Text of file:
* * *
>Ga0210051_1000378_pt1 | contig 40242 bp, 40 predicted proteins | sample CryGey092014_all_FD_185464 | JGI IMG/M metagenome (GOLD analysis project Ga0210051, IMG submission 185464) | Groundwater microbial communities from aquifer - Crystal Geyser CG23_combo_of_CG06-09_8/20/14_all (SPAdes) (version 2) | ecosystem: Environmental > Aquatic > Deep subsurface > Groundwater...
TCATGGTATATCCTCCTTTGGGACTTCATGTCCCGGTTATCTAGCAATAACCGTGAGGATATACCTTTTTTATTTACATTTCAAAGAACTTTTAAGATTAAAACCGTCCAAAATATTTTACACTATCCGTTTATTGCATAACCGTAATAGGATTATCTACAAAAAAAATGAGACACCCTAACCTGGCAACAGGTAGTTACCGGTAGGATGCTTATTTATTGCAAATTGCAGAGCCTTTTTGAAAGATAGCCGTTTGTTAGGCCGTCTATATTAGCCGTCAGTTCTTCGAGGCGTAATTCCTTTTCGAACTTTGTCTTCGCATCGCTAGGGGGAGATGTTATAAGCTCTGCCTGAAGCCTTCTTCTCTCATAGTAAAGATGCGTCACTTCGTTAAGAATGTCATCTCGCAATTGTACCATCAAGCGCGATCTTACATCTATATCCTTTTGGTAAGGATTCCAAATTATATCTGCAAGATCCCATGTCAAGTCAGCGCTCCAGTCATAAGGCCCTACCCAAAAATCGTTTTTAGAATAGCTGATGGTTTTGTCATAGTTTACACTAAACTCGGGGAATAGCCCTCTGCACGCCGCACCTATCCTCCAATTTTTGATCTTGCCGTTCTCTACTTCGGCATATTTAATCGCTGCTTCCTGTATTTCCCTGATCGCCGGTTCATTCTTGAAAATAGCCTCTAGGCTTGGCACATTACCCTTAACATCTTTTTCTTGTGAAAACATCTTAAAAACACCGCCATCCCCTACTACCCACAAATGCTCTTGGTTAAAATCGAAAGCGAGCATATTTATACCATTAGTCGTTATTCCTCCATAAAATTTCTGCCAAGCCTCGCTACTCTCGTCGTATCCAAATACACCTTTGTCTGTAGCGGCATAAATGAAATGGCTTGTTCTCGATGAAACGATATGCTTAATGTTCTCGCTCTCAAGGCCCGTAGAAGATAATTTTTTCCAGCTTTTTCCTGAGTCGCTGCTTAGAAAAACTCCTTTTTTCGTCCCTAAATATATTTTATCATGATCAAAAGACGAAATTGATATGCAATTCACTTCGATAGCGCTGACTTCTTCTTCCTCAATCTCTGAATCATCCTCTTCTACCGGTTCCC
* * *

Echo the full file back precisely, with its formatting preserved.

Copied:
>Ga0210051_1000378_pt1 | contig 40242 bp, 40 predicted proteins | sample CryGey092014_all_FD_185464 | JGI IMG/M metagenome (GOLD analysis project Ga0210051, IMG submission 185464) | Groundwater microbial communities from aquifer - Crystal Geyser CG23_combo_of_CG06-09_8/20/14_all (SPAdes) (version 2) | ecosystem: Environmental > Aquatic > Deep subsurface > Groundwater...
TCATGGTATATCCTCCTTTGGGACTTCATGTCCCGGTTATCTAGCAATAACCGTGAGGATATACCTTTTTTATTTACATTTCAAAGAACTTTTAAGATTAAAACCGTCCAAAATATTTTACACTATCCGTTTATTGCATAACCGTAATAGGATTATCTACAAAAAAAATGAGACACCCTAACCTGGCAACAGGTAGTTACCGGTAGGATGCTTATTTATTGCAAATTGCAGAGCCTTTTTGAAAGATAGCCGTTTGTTAGGCCGTCTATATTAGCCGTCAGTTCTTCGAGGCGTAATTCCTTTTCGAACTTTGTCTTCGCATCGCTAGGGGGAGATGTTATAAGCTCTGCCTGAAGCCTTCTTCTCTCATAGTAAAGATGCGTCACTTCGTTAAGAATGTCATCTCGCAATTGTACCATCAAGCGCGATCTTACATCTATATCCTTTTGGTAAGGATTCCAAATTATATCTGCAAGATCCCATGTCAAGTCAGCGCTCCAGTCATAAGGCCCTACCCAAAAATCGTTTTTAGAATAGCTGATGGTTTTGTCATAGTTTACACTAAACTCGGGGAATAGCCCTCTGCACGCCGCACCTATCCTCCAATTTTTGATCTTGCCGTTCTCTACTTCGGCATATTTAATCGCTGCTTCCTGTATTTCCCTGATCGCCGGTTCATTCTTGAAAATAGCCTCTAGGCTTGGCACATTACCCTTAACATCTTTTTCTTGTGAAAACATCTTAAAAACACCGCCATCCCCTACTACCCACAAATGCTCTTGGTTAAAATCGAAAGCGAGCATATTTATACCATTAGTCGTTATTCCTCCATAAAATTTCTGCCAAGCCTCGCTACTCTCGTCGTATCCAAATACACCTTTGTCTGTAGCGGCATAAATGAAATGGCTTGTTCTCGATGAAACGATATGCTTAATGTTCTCGCTCTCAAGGCCCGTAGAAGATAATTTTTTCCAGCTTTTTCCTGAGTCGCTGCTTAGAAAAACTCCTTTTTTCGTCCCTAAATATATTTTATCATGATCAAAAGACGAAATTGATATGCAATTCACTTCGATAGCGCTGACTTCTTCTTCCTCAATCTCTGAATCATCCTCTTCTACCGGTTCCC